Similarly, models like Nadja Auermann challenge the criticisms that Newton’s work is offensive or politically incorrect. Perhaps the most engaging of the film’s interviewees, Auermann recalls being the subject of some of Newton’s most controversial photos. For example, she notes a shot in which she straddled a swan in bed. Auermann says it drew concerns for animal cruelty, misogyny, and bestiality from onlookers who didn’t know that the swan was fake or that, more significantly, Newton’s photo adapted the Greek myth of Leda and the Swan. Likewise, Auermann defends a series in which Newton showcased the objectification of women in high heels by shooting them on crutches or in wheelchairs. While one might not argue if people with disabilities find the portraits problematic, but one must also consider Auermann’s take that the photos illustrated how conventions of classical beauty could be debilitating. The film encourages audiences to ask questions about the context in which art is produced and make informed opinions about the work. One doesn’t have to agree with Newton’s execution, but the intentions of the artist should be part of the conversation.
In this fashion, von Boehm draws upon Newton’s background as a Jewish man coming of age in Nazi Germany. Archival excerpts with Newton speak to the feelings of dehumanization he experienced, as well as the power of representation that Nazi propaganda instilled within him. The film speaks to the influence of Leni Riefenstahl on Newton’s aesthetic, a perhaps surprising element of the doc as the Jewish photographer’s work reflects the iconography of the Nazi filmmaker. Riefenstahl’s portraiture of strong and muscular Nazi women endures in Newton’s photography as he subverts the elements of fear and might to empower his subjects without threatening others. The film invites a fascinating conversation about the power of representation in all its complexity.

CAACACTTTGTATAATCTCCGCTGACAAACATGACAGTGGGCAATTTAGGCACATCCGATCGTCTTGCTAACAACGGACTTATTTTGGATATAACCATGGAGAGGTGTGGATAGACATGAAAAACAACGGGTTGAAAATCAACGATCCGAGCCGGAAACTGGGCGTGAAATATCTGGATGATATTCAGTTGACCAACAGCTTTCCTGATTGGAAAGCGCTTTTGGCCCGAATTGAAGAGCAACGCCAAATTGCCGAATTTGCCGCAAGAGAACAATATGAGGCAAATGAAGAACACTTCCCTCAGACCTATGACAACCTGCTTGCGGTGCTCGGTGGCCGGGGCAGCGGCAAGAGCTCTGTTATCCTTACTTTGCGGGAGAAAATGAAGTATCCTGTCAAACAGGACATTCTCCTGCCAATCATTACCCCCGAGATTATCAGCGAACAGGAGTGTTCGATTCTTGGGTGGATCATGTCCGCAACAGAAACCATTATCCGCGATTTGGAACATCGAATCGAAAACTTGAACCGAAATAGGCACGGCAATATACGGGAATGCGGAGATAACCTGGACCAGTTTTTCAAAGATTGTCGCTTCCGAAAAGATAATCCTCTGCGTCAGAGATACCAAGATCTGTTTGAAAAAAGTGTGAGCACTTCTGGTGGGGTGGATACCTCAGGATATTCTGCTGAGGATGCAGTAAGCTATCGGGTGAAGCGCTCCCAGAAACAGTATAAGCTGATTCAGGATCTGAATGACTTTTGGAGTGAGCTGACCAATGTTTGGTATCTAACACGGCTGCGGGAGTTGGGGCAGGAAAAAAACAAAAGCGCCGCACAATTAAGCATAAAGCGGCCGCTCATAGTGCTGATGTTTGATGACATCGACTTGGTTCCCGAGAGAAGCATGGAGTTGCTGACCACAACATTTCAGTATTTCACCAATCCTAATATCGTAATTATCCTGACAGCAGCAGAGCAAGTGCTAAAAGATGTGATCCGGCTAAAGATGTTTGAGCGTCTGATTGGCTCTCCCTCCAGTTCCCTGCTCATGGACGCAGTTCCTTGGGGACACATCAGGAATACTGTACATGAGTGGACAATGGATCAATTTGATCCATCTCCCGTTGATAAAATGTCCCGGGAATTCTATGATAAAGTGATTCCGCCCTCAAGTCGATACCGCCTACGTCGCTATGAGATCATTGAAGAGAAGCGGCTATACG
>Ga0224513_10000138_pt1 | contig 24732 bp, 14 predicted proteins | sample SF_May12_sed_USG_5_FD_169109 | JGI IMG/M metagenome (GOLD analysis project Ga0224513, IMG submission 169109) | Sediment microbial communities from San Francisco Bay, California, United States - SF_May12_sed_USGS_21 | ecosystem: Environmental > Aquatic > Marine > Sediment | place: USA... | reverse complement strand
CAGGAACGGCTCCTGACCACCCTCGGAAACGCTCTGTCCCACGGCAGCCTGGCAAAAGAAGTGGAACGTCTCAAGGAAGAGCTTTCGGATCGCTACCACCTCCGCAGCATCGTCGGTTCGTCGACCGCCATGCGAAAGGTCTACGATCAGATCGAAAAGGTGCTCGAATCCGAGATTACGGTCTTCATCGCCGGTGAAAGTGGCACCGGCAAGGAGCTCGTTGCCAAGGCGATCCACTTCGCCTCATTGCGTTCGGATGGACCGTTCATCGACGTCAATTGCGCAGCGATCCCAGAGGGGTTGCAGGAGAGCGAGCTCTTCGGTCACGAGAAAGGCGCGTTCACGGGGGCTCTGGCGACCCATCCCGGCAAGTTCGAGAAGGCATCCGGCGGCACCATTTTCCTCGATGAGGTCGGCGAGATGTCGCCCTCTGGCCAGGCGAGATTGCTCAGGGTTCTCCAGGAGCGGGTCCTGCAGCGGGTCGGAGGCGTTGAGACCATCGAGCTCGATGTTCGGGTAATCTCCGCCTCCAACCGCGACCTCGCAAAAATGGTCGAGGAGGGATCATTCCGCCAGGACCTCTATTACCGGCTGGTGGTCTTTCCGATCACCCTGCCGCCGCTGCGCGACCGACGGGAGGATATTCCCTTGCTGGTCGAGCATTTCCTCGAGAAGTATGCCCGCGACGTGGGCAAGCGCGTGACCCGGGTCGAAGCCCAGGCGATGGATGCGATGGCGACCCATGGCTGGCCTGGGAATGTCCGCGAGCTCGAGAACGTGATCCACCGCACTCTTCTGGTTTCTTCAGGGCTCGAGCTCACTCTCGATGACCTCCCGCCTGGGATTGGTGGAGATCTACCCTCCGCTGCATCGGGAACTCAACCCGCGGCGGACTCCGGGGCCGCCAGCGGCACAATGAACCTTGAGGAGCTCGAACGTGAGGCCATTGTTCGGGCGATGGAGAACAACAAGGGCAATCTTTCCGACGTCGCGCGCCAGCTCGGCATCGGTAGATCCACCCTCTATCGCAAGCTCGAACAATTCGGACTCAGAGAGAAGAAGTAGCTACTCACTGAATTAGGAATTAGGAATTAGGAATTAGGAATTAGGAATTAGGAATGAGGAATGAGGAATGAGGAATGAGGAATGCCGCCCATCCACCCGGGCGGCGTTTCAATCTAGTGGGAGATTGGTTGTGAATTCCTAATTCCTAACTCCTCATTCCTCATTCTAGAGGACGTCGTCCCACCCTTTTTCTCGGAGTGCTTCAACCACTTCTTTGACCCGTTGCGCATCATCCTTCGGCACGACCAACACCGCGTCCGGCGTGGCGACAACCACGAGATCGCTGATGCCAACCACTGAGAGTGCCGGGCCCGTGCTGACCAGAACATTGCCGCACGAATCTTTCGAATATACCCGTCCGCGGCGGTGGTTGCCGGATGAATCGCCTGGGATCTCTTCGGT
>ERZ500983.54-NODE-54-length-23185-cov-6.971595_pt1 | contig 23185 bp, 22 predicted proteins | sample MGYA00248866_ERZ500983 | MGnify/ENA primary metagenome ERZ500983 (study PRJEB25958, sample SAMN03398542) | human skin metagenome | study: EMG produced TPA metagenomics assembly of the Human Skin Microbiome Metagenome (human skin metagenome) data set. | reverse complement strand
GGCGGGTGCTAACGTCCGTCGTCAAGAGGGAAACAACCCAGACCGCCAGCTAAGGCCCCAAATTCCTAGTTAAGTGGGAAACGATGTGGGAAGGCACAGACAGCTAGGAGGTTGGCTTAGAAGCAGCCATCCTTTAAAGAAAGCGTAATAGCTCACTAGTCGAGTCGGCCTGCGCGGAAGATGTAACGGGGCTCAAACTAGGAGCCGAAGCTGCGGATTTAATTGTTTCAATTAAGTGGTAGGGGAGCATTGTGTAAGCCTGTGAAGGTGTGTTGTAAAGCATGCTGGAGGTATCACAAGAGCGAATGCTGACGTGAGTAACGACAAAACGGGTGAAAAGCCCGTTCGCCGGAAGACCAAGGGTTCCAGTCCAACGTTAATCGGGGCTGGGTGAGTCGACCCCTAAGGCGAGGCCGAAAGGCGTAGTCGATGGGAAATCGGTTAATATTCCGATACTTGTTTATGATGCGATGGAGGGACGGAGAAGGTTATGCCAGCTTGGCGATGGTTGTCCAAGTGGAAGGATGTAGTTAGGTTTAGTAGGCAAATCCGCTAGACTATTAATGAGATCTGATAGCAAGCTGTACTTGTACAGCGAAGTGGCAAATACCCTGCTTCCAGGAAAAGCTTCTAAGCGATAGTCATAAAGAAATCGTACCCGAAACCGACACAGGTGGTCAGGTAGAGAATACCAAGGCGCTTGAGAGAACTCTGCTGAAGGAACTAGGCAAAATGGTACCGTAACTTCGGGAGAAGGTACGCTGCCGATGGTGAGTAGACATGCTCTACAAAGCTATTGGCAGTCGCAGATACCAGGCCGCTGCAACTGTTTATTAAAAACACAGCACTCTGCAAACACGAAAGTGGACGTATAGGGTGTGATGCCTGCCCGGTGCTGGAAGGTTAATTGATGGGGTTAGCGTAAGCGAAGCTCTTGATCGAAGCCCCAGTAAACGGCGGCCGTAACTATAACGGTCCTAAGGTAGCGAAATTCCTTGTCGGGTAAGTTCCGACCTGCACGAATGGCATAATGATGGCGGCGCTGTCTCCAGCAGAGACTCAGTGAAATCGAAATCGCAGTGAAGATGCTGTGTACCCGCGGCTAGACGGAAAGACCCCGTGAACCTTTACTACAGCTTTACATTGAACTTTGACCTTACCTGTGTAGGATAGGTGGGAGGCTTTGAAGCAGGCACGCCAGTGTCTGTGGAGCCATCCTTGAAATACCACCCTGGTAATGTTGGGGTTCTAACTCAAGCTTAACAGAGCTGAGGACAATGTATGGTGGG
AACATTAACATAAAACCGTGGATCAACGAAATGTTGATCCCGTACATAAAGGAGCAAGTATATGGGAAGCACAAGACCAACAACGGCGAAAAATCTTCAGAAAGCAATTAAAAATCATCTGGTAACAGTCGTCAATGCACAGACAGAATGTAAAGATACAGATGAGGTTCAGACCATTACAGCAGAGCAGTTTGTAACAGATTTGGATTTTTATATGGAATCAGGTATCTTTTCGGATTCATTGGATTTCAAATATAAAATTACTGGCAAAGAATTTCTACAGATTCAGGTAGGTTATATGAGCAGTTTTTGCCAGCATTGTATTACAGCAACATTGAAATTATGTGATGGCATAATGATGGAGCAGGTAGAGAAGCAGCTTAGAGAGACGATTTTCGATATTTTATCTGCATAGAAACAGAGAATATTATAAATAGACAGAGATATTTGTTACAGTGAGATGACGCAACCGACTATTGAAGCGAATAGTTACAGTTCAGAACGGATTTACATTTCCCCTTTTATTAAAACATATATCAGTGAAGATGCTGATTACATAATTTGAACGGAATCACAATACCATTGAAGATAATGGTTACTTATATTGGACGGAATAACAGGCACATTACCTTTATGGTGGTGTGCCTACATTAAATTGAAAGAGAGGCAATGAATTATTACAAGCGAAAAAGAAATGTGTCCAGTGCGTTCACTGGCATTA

The film largely lets the women of Newton’s photographs do the talking, which adds to the sentiment that work from the past needs its fair context in today’s conversations. Isabella Rossellini energetically recalls her shoots with David Lynch in which Newton asked her to yield to Lynch’s authority to inspire an image about the power of the auteur. Rossellini compares posing for Newton to creating a character in film, saying that the image she embodies in a photo ultimately represents an idea, rather than her true self. Similarly, actresses like Charlotte Rampling intellectualise Newton’s photography, also recalling its empowering appeal, while editors like Anna Wintour (hiding behind a huge pair of sunglasses) speak to Newton’s professionalism.
The conversations are admittedly repetitive, but the interviewees all have insights to offer. They also all acknowledge that Helmut Newton was something of a pervert. One can’t argue with that point, but the complexity of Newton’s character only adds to the stimulating essay on the artist and his provocative creations.